The hostel is situated on a working farm.  Dennis and Anneli raise pigs and chickens.  They butcher and smoke the animals. They have extensive organic vegetable gardens from which many items are harvested for the optional communal dinner each night.  Garlic is grown at the farm and sold locally. Shitake mushrooms are also cultivated on the farm.  The wood that they harvest is used for cooking and heating.  Dennis and Anneli grow their own food and forage for wild plants and fruits.  Preserving food for the winter is a top priority.  They live in a small cabin that they built.  They have become proficient at so many skills that enable them to be self-sufficient.  They even are experienced in cutting granite by hand.

Dennis and Anneli are excited about sharing their knowledge and experiences in sustainable living with others.  They have conducted various workshops at the hostel on topics such as gardening, fermentation, hard-cider making, and plant medicine.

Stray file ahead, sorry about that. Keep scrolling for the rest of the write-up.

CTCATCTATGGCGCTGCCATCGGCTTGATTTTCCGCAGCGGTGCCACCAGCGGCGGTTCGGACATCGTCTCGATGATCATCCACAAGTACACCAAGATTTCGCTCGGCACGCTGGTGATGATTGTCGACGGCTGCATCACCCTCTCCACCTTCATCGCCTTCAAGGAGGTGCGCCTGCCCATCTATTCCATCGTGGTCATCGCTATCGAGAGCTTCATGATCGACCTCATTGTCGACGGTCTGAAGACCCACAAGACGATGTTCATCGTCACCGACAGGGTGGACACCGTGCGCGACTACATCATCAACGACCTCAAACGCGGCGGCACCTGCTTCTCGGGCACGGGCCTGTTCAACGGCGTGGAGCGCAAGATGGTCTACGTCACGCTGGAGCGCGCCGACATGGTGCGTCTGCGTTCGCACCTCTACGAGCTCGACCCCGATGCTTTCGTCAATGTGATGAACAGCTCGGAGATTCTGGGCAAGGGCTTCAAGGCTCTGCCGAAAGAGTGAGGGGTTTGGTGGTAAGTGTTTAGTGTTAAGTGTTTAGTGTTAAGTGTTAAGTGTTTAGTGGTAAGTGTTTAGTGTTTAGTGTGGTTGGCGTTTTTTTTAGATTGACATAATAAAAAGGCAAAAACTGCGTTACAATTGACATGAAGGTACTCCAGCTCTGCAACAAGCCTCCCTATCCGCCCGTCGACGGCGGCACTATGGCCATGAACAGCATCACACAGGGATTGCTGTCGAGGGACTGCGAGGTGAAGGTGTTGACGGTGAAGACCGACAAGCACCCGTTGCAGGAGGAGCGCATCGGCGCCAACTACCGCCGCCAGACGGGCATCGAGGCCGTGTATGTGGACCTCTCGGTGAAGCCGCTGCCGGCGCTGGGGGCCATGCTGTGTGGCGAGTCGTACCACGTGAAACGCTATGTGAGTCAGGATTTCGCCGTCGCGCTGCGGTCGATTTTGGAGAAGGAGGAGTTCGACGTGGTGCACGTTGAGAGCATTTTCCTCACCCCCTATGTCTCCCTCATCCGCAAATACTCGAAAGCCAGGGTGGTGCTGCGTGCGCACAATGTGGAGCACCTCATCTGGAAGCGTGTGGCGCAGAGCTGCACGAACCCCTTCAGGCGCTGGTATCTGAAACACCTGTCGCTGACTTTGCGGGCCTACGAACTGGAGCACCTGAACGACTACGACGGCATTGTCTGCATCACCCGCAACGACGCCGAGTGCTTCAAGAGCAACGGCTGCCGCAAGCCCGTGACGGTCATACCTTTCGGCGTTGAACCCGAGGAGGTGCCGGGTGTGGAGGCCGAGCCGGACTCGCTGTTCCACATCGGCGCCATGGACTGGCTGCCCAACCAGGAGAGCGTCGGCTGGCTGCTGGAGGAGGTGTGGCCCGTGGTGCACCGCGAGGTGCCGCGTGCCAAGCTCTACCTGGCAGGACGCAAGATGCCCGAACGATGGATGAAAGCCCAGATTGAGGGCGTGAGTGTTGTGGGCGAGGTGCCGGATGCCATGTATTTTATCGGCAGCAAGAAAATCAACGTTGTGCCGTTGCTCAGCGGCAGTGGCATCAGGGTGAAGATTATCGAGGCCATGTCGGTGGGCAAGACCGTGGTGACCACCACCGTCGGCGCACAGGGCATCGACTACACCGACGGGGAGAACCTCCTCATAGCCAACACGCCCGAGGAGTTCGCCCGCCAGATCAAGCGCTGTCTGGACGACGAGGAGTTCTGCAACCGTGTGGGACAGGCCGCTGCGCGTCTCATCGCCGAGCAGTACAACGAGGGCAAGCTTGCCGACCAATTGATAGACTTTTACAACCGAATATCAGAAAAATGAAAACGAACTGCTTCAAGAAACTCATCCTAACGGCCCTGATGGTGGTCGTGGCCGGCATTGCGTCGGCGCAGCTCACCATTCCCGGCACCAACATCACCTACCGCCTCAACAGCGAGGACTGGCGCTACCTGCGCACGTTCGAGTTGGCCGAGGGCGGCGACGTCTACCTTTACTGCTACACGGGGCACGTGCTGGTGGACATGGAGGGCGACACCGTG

Dennis purchased the twenty-six acre property on Tennis Road in Deer Isle in 2002, with the intention of opening a hostel.  He met Anneli at the Hostel in the Forest in Georgia and they have worked together on establishing the hostel and farm since 2008.

The hostel is situated in a seventeenth-century style timber framed house that Dennis built.  What a joy it was to be able to discuss the building process with Dennis.  His love of colonial building construction is very obvious.  He enthusiastically agreed to round up and share Abbott Lowell Cummings’  The Framed Houses of the Massachusetts Bay-1625-1725, which was one of the books that helped in the design of the building.  The three-story timber-framed house that he constructed was inspired by the Boardman House which was built around 1687 in Saugus, Massachusetts.